Don't Tread On Me

Lewis and Clark's Encounters with Montana's Pit Viper, The Prairie Rattlesnake

Ken Walcheck  |   Friday Sep. 1st, 2023

Prairie Rattlesnake, Beartrap Canyon, MT. Photo courtesy of Adrianna Frankland

As the thirty-three members of the Lewis and Clark expedition crossed the 104th meridian into present-day Montana with their flotilla of six canoes and two pirogues, the buckskin colored Missouri made its boast: “If you’ve got the gumption to float your boats upstream, then come on up! I’ve got a wealth of unexplored country offering a full plateful of excitement seasoned with a good pinch of danger, immense herds of buffalo, elk, antelope and other critters you’ve never set your eyes on before—wild, untamed country that will stretch the eye and fill the memory banks with places, sights and sounds you never dreamed of.” In those forthcoming weeks of travel when that rare moment of rest from daily activities fell on the expedition, imaginations and expectations ran wild and were at high pitch as to what might be waiting for them around the next river bend. That “good pinch of danger” included numerous (18) close contacts with the prairie rattlesnake, hearing the rapid tail-shaking, spine-chilling buzz of the segmented rattles.

Most references to reptiles, including snakes, reported in the explorers’ diaries are of an incidental nature in comparison to the main priorities of the expedition outlined by President Jefferson. Comments in their diaries about reptiles observed can be rated as “second billing” information in comparison to documented, more enlightening and meaningful information concerning the natural history of the new Northwest acquisition.

During the timeframe of the Lewis and Clark expedition, little was known about the life history of rattlesnakes and snakebite. Historically, the treatment of snakebite has been surrounded by witchery and mysticism. Superstitions became accepted as facts, imaginary stories passed on as factual truths, and snakes were were at the root of many folklore tales. The science of herpetology would remain dormant for many years before its entry into the scientific natural history disciplines. As a result, a lot of myths circulated about snakes, and most of it was highly imaginative. Expedition member Drouillard’s tale of a gobbler snake serves as a prime example of one’s imagination running at a high pitch. On June 14, 1804, Captain Clark relates Drouillard’s tale in his journal entry: “Drewyer (Drouillard) tells of a remarkable snake inhabiting a small  lake, which gobbles like a turkey and may be herd (sic) several miles. This snake is of (immense) size.” Lewis, who bore the discipline of Jeffersonian scientific training, surely must have found Drouillard’s tale amusing but without any scientific fact. Lewis was a part of the fresh intellectual climate spreading across the growing nation. This transition to an open-minded, scientific approach began to seriously question the truth of animal myths, and sought to verify how animals behaved in their natural habitats.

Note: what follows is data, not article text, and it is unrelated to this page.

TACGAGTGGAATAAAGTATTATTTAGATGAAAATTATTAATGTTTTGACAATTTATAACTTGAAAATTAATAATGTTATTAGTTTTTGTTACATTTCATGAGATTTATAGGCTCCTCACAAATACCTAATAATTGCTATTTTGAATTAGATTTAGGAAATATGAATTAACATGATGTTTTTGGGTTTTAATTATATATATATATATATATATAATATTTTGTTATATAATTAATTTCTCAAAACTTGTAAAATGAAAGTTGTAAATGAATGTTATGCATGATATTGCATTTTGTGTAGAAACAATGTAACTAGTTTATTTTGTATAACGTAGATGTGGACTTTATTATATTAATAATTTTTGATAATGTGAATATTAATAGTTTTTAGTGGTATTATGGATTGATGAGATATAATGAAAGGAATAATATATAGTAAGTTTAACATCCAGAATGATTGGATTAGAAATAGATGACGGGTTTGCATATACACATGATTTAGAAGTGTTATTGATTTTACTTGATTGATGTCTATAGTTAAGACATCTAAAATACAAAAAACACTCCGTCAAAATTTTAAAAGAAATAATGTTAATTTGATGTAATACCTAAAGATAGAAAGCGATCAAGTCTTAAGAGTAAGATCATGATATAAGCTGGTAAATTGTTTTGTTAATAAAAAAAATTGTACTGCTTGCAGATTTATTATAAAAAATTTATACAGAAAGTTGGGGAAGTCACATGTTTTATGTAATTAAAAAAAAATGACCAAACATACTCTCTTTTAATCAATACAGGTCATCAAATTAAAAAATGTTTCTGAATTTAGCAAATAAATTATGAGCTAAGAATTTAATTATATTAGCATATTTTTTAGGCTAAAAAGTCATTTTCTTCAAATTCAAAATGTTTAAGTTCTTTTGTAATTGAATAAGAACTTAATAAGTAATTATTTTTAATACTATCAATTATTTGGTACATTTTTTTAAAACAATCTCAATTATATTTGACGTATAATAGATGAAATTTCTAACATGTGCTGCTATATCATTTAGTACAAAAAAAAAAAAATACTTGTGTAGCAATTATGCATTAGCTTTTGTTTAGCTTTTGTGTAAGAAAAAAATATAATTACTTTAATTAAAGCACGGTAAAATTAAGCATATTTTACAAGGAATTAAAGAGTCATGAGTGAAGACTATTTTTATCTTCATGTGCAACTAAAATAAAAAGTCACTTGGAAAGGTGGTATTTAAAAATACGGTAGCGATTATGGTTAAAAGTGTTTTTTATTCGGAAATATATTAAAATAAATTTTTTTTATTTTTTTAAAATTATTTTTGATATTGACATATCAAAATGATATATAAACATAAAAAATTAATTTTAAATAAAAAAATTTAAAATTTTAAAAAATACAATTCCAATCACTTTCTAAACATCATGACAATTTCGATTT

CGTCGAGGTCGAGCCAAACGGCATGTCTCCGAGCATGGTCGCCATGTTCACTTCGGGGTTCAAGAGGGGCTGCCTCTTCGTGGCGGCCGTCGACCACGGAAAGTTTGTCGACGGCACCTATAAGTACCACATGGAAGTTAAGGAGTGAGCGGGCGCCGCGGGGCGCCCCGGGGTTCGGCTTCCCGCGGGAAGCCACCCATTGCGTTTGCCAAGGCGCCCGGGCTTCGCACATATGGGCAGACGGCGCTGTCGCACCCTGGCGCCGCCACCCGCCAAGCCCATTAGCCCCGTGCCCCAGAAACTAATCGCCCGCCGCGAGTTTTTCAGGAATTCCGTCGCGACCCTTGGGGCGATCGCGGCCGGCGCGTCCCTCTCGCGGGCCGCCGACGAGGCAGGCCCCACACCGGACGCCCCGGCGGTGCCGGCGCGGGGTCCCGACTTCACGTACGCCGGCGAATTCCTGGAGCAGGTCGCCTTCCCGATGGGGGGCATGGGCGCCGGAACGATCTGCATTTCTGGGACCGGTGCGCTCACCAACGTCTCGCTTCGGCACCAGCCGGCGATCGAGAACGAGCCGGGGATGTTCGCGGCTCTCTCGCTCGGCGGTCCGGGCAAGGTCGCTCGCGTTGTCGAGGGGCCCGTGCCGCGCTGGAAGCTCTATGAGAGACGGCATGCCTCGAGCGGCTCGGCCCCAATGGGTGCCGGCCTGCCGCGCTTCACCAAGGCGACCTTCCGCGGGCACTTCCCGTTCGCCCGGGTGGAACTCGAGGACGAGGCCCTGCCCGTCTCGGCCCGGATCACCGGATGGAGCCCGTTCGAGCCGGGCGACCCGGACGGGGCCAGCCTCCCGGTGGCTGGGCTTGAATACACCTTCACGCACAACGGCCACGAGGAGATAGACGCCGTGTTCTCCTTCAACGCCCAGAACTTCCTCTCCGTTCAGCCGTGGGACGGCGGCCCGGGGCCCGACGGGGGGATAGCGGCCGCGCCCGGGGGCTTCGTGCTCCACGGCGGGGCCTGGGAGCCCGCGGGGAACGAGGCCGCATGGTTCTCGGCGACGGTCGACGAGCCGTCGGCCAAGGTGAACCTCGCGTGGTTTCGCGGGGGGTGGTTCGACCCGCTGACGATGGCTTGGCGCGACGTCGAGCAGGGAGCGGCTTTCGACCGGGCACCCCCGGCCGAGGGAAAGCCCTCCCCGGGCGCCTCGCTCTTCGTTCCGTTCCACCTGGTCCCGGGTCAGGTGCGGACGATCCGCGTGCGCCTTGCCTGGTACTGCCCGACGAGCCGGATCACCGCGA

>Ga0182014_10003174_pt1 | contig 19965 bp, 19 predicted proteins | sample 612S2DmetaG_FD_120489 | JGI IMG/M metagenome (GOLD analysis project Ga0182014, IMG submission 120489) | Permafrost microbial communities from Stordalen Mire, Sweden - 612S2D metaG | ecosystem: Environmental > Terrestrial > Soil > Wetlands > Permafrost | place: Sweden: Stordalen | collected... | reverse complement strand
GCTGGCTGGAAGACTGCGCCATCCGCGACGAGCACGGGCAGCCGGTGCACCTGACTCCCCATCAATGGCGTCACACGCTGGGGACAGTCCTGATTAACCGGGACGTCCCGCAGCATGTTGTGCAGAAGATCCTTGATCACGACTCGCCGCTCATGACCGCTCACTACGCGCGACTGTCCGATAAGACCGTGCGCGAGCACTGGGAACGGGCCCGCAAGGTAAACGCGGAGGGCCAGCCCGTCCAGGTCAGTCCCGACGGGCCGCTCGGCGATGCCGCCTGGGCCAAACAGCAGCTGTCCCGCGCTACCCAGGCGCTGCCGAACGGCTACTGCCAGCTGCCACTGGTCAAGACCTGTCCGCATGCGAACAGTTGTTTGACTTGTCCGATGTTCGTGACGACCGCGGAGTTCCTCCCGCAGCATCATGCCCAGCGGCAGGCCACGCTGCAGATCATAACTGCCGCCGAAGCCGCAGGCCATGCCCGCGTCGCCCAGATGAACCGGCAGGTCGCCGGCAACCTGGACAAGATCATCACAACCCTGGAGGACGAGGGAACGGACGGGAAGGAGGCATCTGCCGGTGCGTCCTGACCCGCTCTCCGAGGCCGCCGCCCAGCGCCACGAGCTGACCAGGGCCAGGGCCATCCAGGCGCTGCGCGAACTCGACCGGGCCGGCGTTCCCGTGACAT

During the expedition’s 1804-05 winter stay at Fort Mandan Lewis learned of a potential use of pulverized rattlesnake rattles for hastening the birthing process. Lewis’ journal account of the birth of Sacajawea’s child, Jean Baptiste, follows: “About five o’clock this evening, one of the wives of Charbonneau (Sacajawea) was delivered of a fine boy. It is worthy of remark that this was the first child which this woman had borne and, as is common in such cases, her labour was tedious and the pain violent: “Mr. Jessome informed me that he had frequently administered a small portion of the rattle of the rattle-snake, which he assured me had never failed to produce the desired effect, that of hastening the birth of the child. Having the rattle of a snake by me, I gave it to him and he administered two wings of it to the woman, broken in small pieces with the fingers and added to a small quantity of water. Whether this medicine was truly the cause or not, I shall not understand to determine, but I was informed that she had not taken it more than ten minutes before she brought forth. Perhaps this remedy may be worthy of future experiments but I must confess that I want faith as to its efficacy.”

In retrospect, it’s most likely that Lewis did not walk away after the delivery fortified with impious visions as if he had just tasted an apple from the Tree of Knowledge. There are no historical or current medical documentations of rattlesnake rattles being used to hasten birthing in any of the contemporary medical records of American medicine. This makes it most likely that it was entirely a Native American medicinal custom and not used elsewhere.

Juvenile Prairie Rattlesnake, Cascade County, Photo courtesy of Adrianna Frankland